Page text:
Don't mean to be a negative nelly! I definitely hear multiple virologists and public health officials talking about us "learning to live with" covid-19, but it's always centered on vaccinations. The road to herd immunity, endemic covid-19, or some combo of the two, without increased vaccinations, comes from too many more people dying. There have already been cities that have had a second wave, and while it might not have been as bad as the first, it was still bad. I don't think there's any reason to assume there may not be bad third waves, just smaller and slightly more manageable for hospitals. I hope it petering out happens sooner than it feels like it will!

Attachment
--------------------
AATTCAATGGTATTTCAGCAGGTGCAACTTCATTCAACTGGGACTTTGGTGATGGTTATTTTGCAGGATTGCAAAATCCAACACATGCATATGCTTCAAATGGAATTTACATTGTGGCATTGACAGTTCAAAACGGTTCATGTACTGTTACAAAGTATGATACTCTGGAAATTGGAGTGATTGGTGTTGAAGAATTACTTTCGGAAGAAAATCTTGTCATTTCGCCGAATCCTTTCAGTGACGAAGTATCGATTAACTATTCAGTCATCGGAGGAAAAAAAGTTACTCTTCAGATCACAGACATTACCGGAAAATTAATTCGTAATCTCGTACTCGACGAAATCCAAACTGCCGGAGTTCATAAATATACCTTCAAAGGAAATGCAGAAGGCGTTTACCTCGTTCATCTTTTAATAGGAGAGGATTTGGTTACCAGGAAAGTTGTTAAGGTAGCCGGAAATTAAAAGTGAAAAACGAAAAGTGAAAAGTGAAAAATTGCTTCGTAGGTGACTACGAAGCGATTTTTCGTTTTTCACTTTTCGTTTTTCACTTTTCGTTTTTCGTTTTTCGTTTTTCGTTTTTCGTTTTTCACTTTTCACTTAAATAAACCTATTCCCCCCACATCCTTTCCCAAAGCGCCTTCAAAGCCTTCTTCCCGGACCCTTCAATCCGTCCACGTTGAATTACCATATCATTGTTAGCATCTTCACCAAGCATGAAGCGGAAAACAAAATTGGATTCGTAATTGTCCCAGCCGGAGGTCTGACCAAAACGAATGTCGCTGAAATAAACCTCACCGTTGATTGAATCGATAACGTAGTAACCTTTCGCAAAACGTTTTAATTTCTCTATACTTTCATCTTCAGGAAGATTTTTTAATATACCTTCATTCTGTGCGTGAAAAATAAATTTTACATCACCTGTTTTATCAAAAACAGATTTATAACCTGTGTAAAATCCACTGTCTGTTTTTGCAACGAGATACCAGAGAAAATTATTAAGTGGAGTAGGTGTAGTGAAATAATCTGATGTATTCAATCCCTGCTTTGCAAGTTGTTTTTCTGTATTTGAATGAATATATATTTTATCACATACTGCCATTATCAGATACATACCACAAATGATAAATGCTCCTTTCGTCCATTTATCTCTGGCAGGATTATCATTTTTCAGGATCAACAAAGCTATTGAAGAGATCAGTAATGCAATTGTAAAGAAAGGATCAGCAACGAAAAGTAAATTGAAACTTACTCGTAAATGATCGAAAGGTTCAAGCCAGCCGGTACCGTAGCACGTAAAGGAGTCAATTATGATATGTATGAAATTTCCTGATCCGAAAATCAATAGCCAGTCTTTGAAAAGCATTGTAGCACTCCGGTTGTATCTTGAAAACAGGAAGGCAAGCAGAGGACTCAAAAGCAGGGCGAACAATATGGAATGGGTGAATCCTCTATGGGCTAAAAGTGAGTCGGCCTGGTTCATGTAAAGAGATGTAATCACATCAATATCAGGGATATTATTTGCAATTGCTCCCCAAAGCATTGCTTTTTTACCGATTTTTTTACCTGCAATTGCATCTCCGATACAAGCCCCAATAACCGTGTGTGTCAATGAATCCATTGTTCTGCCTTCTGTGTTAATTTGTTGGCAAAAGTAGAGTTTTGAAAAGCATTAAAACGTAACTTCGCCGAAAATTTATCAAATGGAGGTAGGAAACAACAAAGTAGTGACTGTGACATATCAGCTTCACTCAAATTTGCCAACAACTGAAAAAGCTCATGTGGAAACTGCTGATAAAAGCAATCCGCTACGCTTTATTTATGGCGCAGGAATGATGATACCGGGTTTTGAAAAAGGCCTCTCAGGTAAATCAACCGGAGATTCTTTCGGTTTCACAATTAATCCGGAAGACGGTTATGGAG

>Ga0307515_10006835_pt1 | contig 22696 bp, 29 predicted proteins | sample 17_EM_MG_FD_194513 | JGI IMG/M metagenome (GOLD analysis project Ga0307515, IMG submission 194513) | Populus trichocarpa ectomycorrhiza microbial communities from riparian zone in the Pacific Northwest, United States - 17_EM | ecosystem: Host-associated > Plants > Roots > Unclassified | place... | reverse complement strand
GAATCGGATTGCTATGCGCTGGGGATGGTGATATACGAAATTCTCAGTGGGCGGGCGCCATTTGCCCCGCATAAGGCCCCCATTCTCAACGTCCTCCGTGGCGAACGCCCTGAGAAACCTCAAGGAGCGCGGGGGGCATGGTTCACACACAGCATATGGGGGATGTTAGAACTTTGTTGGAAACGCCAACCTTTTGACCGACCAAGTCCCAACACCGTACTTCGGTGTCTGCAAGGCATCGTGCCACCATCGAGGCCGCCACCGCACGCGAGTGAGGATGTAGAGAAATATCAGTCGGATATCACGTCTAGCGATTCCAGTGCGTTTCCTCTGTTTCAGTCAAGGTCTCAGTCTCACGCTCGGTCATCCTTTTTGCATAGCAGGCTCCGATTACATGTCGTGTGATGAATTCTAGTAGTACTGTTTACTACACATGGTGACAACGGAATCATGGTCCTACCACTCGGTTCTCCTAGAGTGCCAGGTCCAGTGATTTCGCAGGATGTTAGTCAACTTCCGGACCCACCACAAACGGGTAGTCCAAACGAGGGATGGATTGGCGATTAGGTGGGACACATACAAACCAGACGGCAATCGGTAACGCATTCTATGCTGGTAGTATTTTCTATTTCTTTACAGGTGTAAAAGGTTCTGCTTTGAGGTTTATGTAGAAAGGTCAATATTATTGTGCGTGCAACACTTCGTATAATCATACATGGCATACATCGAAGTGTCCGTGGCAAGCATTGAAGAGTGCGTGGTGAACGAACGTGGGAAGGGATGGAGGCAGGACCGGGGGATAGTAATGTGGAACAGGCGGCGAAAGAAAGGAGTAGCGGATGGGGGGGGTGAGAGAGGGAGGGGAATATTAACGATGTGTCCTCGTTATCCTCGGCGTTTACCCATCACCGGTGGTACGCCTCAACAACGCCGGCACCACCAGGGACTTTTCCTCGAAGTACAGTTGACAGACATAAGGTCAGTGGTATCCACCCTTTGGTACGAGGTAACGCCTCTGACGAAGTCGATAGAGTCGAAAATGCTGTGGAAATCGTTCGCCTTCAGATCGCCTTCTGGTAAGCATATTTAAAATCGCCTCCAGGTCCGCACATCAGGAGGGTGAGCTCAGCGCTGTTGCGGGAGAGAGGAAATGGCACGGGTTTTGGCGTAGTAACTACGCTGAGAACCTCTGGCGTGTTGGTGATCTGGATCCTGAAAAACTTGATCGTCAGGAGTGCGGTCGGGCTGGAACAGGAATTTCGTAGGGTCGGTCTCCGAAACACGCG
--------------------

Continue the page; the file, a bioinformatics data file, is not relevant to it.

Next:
I disagree with other things too, but I just want to be clear that both articles I posted assumed vaccines as part of the way covid-19 becomes endemic vs pandemic and not so much of a threat. Not sure why the response is to suggest the pieces are anti vax. My main reason for posting was to combat a vax doesn't work post.

    I wasn't meaning to suggest the article was anti vaxx, sorry if it came off that way. I've heard a lot of anti vaxx rhetoric latch onto the idea that since covid will just become an endemic minor thing anyway, we should just let it happen already, so that's what it got me thinking about.